However, most of the time the analyst has to sit down with the client to understand what are the requirements of analysis and what is needed in the end. Understanding this part let the analyst decide about the techniques, information needs, the way the results to be interpreted and the manner of communication of end result.

On the outlook it seems that analysis is about calculating few ratios and commenting on the results by comparing few figures but reality is quite opposite and this is what separate an ordinary analyst from a professional analyst. Professional analysts first determine the direction and avoid pointless calculations and discussions that instead of helping the end user may cause confusion as a result of irrelevant information and information overload. One must not forget that the reason for having an analysis is to help user decide and not to make the user aware about every possible piece of information.

It is this stage when analyst also decide regarding intended audience, their needs and their stakes so that he can come up with relevant conclusions and recommendations. Another important factor is time as the amount of time available to analyst to prepare the analysis also affect the process and its outcome.

Collecting data

Once the purpose is clear analyst will proceed with extracting relevant information to start the analytical process. The data analyst collect is not limited to financial data alone. In case of first engagement with specific client analyst initially understand how entity performs its operations, nature of its business and products, sources of finance and nature of capital at the disposal of management, what kind of legislation are applicable and also includes understanding industrial trends and financial position and performance of competitors in the same industry. To understand all this and much more analyst needs information.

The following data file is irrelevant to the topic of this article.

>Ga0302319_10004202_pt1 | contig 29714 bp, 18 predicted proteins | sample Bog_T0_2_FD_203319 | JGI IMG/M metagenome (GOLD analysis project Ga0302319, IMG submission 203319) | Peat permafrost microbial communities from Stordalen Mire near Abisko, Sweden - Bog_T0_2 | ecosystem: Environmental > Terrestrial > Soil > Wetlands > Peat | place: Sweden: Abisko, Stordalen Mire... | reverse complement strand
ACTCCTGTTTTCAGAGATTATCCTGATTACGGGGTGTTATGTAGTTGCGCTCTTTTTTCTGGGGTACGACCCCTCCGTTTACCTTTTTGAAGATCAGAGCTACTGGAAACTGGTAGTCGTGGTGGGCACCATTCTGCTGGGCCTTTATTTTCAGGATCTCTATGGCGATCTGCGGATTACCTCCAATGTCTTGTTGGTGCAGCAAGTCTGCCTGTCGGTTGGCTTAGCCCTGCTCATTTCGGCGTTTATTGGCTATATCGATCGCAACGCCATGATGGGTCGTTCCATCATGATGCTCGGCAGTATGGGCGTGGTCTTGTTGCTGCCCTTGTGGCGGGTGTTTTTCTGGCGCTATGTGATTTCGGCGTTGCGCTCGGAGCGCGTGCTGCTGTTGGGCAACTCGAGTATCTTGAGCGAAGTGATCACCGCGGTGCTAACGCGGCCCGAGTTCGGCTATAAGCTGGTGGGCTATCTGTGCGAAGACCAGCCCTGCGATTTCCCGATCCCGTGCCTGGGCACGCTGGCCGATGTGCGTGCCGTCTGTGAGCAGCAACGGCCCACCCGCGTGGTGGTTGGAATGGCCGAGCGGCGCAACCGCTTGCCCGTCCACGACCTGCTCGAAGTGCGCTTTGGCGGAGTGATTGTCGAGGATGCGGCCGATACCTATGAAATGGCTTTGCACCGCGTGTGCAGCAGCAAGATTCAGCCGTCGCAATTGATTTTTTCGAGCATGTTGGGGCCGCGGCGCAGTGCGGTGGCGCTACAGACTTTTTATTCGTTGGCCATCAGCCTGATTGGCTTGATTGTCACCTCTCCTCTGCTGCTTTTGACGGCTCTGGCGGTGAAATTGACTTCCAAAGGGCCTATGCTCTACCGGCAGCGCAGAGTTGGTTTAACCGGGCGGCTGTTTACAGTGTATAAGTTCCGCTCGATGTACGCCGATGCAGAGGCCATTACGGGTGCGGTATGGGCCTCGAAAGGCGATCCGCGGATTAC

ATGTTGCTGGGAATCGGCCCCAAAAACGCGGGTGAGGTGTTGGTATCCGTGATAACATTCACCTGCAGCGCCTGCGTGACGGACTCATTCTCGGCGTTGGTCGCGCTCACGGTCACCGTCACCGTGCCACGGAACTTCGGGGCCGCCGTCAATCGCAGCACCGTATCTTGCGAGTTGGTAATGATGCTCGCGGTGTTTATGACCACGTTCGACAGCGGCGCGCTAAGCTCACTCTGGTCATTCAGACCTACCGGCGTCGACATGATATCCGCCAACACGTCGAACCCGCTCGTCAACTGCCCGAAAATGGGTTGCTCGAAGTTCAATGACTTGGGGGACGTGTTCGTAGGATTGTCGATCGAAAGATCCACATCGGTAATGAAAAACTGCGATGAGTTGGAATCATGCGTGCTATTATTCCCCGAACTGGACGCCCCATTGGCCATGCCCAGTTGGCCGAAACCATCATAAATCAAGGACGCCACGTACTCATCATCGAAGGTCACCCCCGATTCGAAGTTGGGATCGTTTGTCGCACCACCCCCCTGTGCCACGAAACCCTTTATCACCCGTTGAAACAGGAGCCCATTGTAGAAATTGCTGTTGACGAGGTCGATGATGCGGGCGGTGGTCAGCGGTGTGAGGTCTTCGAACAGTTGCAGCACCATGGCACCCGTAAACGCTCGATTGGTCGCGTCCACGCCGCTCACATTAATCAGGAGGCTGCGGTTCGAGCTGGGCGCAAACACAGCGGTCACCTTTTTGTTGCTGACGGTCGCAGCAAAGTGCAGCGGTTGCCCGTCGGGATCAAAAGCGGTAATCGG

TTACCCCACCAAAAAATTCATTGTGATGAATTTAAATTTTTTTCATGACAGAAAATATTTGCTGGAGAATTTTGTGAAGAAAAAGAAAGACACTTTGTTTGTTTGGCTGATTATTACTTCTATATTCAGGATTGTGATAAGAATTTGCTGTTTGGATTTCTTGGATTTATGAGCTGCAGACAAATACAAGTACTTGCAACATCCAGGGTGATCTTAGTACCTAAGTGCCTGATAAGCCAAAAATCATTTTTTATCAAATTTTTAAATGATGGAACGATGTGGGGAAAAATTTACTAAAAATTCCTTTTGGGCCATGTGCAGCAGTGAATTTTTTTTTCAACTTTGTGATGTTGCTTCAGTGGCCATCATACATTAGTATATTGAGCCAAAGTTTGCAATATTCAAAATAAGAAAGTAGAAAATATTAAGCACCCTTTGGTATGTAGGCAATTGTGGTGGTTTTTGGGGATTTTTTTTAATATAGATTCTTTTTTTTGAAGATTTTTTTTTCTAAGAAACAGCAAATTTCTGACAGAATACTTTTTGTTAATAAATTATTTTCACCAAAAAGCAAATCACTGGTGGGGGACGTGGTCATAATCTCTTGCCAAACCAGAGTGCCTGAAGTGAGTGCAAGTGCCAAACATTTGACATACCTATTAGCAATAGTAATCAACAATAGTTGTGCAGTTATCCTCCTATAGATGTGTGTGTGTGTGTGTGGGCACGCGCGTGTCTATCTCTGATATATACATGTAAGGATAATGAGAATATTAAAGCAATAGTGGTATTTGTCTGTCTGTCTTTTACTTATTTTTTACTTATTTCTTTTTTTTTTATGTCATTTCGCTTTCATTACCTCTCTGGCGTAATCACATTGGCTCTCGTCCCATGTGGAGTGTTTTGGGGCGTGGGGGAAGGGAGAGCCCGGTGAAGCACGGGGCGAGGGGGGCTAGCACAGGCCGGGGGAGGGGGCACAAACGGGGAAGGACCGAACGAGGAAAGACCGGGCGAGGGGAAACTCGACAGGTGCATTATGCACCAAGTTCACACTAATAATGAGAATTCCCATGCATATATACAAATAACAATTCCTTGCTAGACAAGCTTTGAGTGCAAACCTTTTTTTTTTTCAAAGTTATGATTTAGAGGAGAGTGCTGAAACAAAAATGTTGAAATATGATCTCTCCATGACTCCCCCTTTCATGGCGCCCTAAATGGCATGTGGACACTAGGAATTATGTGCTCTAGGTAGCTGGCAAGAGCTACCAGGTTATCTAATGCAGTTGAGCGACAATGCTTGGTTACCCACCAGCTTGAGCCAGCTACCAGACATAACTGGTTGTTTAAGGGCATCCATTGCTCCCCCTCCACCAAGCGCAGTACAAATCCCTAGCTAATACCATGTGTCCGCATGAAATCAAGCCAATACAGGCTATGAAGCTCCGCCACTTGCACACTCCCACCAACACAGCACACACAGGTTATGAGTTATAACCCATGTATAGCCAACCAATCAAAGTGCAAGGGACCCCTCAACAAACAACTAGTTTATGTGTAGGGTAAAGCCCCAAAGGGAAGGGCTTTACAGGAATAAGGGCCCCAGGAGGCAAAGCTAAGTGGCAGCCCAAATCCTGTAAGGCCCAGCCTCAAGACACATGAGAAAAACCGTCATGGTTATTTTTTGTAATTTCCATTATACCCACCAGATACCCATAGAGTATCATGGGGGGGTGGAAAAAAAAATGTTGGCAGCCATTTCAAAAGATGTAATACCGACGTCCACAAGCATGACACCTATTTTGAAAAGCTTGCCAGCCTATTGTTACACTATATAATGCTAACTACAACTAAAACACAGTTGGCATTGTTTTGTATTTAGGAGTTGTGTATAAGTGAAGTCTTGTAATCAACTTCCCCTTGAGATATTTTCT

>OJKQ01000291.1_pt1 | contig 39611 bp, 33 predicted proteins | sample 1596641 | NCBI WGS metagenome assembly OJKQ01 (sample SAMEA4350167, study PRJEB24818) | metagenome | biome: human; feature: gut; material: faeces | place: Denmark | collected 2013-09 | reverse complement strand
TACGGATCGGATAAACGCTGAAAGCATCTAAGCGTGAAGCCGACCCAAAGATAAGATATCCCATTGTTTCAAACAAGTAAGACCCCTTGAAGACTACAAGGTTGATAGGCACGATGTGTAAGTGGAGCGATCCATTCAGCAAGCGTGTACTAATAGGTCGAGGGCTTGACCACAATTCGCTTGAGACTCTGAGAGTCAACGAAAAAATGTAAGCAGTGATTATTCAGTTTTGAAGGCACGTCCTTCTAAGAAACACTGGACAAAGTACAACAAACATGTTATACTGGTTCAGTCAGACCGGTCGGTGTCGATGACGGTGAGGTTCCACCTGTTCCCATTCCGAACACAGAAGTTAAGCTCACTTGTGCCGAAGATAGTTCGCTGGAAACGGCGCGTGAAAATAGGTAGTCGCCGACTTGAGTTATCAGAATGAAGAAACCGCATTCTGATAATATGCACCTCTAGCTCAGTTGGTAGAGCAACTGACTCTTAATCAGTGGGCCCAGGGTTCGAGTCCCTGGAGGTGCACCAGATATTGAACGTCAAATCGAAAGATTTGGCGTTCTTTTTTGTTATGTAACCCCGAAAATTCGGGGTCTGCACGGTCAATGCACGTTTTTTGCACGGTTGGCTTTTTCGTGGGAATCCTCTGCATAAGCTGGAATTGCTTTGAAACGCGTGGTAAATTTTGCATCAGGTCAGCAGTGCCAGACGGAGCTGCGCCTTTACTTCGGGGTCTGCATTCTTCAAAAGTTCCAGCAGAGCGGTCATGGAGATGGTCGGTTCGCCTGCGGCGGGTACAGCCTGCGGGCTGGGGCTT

Emphasizing again collecting data is not just collecting the information of the entity and its operations and segments but also include understand the environment surrounding the entity as it directly affects the entity at different levels. As entity has to interact with the environment for both inputs and outputs let it be finance or inventory, entity cannot be studied in isolation and needs to be assessed in context of environmental variables. Especially when forecasts and projections are done the ability of entity is measured in conjunction with environment. For example 1 million capital will perform differently if it is invested in rural areas and the same if invested metropolitan as the risks and rewards are different in both environments.

Major chunk of information for analysis is derived from entity’s financial statements interim and/or final and according to the demands of analysis more information is requested that falls outside of accounting process for example contracts, ownership deeds, leasing agreements etc.

Processing Data